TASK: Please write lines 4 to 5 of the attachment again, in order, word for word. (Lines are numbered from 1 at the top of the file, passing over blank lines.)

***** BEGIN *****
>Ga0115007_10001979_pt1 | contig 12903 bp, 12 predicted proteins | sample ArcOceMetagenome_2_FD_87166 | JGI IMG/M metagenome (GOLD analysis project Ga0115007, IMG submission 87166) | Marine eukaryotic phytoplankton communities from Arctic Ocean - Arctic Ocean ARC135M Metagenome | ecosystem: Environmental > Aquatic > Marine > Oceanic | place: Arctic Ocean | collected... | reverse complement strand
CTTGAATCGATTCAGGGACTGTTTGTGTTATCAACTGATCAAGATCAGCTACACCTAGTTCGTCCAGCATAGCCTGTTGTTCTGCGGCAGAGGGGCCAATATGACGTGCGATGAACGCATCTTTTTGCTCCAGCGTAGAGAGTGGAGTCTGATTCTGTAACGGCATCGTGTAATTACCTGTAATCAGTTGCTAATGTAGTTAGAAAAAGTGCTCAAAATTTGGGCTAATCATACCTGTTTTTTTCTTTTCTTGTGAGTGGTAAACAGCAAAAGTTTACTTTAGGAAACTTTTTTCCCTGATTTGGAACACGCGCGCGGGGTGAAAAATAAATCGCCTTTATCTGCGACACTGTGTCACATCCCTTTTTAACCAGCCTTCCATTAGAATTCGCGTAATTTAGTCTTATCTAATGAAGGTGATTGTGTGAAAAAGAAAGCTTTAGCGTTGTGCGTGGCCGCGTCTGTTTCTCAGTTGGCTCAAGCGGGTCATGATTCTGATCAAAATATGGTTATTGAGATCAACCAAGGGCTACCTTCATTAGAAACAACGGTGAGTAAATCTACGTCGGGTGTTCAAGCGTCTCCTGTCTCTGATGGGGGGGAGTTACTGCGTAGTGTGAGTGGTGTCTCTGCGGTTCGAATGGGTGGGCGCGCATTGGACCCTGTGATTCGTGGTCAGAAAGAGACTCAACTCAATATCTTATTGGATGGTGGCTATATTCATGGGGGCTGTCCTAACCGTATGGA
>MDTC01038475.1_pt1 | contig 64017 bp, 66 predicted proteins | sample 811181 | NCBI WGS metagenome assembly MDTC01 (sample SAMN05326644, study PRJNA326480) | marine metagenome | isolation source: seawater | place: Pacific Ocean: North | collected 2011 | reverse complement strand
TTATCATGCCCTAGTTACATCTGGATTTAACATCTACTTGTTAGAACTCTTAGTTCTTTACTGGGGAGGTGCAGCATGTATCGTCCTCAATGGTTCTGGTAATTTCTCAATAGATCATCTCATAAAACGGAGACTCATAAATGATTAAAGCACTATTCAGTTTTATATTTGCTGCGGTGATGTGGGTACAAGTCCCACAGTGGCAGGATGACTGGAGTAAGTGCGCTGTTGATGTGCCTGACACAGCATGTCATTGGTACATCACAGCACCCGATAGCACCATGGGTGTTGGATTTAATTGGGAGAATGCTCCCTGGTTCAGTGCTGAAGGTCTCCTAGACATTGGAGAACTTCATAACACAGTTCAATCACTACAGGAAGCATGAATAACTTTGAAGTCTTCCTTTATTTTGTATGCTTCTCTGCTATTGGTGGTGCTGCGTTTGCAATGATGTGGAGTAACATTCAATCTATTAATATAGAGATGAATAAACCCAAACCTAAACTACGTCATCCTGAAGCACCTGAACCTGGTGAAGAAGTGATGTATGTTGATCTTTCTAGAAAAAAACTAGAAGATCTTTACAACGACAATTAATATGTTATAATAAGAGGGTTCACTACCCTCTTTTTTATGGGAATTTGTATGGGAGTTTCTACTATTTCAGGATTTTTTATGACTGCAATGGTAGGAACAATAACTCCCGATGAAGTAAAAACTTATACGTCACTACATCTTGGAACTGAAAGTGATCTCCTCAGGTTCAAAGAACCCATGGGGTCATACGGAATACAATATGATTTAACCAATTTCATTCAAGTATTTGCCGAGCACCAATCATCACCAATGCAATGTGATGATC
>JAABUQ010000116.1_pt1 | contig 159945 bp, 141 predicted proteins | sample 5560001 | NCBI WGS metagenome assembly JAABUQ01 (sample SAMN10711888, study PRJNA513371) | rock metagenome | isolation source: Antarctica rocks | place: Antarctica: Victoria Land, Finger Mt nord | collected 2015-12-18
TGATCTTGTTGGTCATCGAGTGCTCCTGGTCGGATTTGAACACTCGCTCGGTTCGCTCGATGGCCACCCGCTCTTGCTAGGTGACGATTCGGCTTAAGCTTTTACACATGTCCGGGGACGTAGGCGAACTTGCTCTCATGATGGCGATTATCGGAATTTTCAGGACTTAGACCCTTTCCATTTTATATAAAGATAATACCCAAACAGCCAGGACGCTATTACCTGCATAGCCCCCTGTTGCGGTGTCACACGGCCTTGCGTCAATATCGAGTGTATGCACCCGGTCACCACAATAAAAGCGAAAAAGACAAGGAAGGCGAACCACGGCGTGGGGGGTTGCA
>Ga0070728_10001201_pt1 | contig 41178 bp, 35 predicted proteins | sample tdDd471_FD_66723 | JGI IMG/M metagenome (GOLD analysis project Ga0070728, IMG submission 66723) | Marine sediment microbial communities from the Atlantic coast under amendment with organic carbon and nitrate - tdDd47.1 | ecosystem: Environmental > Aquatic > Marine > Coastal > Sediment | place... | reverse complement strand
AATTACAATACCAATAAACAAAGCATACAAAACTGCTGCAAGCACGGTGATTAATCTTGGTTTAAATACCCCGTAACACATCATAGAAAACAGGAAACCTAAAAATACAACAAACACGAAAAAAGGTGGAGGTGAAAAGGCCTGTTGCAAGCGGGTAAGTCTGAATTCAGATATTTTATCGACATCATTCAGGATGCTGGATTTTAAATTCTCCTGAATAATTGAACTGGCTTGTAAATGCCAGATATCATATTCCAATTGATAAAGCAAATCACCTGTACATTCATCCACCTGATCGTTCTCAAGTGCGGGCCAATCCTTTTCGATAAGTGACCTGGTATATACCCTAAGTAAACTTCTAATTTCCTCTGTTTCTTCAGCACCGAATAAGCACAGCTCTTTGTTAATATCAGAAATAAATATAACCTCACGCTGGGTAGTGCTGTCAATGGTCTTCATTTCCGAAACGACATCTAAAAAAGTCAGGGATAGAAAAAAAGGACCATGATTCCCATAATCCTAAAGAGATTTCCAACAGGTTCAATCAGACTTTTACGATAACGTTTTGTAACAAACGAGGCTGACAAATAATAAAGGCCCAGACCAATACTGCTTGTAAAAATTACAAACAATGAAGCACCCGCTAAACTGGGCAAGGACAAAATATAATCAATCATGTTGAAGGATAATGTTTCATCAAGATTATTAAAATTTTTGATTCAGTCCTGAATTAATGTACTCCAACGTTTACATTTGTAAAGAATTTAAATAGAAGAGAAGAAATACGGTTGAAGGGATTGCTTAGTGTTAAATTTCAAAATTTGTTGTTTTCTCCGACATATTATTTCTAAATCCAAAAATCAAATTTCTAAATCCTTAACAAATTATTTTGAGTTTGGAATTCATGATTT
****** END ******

TTATCATGCCCTAGTTACATCTGGATTTAACATCTACTTGTTAGAACTCTTAGTTCTTTACTGGGGAGGTGCAGCATGTATCGTCCTCAATGGTTCTGGTAATTTCTCAATAGATCATCTCATAAAACGGAGACTCATAAATGATTAAAGCACTATTCAGTTTTATATTTGCTGCGGTGATGTGGGTACAAGTCCCACAGTGGCAGGATGACTGGAGTAAGTGCGCTGTTGATGTGCCTGACACAGCATGTCATTGGTACATCACAGCACCCGATAGCACCATGGGTGTTGGATTTAATTGGGAGAATGCTCCCTGGTTCAGTGCTGAAGGTCTCCTAGACATTGGAGAACTTCATAACACAGTTCAATCACTACAGGAAGCATGAATAACTTTGAAGTCTTCCTTTATTTTGTATGCTTCTCTGCTATTGGTGGTGCTGCGTTTGCAATGATGTGGAGTAACATTCAATCTATTAATATAGAGATGAATAAACCCAAACCTAAACTACGTCATCCTGAAGCACCTGAACCTGGTGAAGAAGTGATGTATGTTGATCTTTCTAGAAAAAAACTAGAAGATCTTTACAACGACAATTAATATGTTATAATAAGAGGGTTCACTACCCTCTTTTTTATGGGAATTTGTATGGGAGTTTCTACTATTTCAGGATTTTTTATGACTGCAATGGTAGGAACAATAACTCCCGATGAAGTAAAAACTTATACGTCACTACATCTTGGAACTGAAAGTGATCTCCTCAGGTTCAAAGAACCCATGGGGTCATACGGAATACAATATGATTTAACCAATTTCATTCAAGTATTTGCCGAGCACCAATCATCACCAATGCAATGTGATGATC
>JAABUQ010000116.1_pt1 | contig 159945 bp, 141 predicted proteins | sample 5560001 | NCBI WGS metagenome assembly JAABUQ01 (sample SAMN10711888, study PRJNA513371) | rock metagenome | isolation source: Antarctica rocks | place: Antarctica: Victoria Land, Finger Mt nord | collected 2015-12-18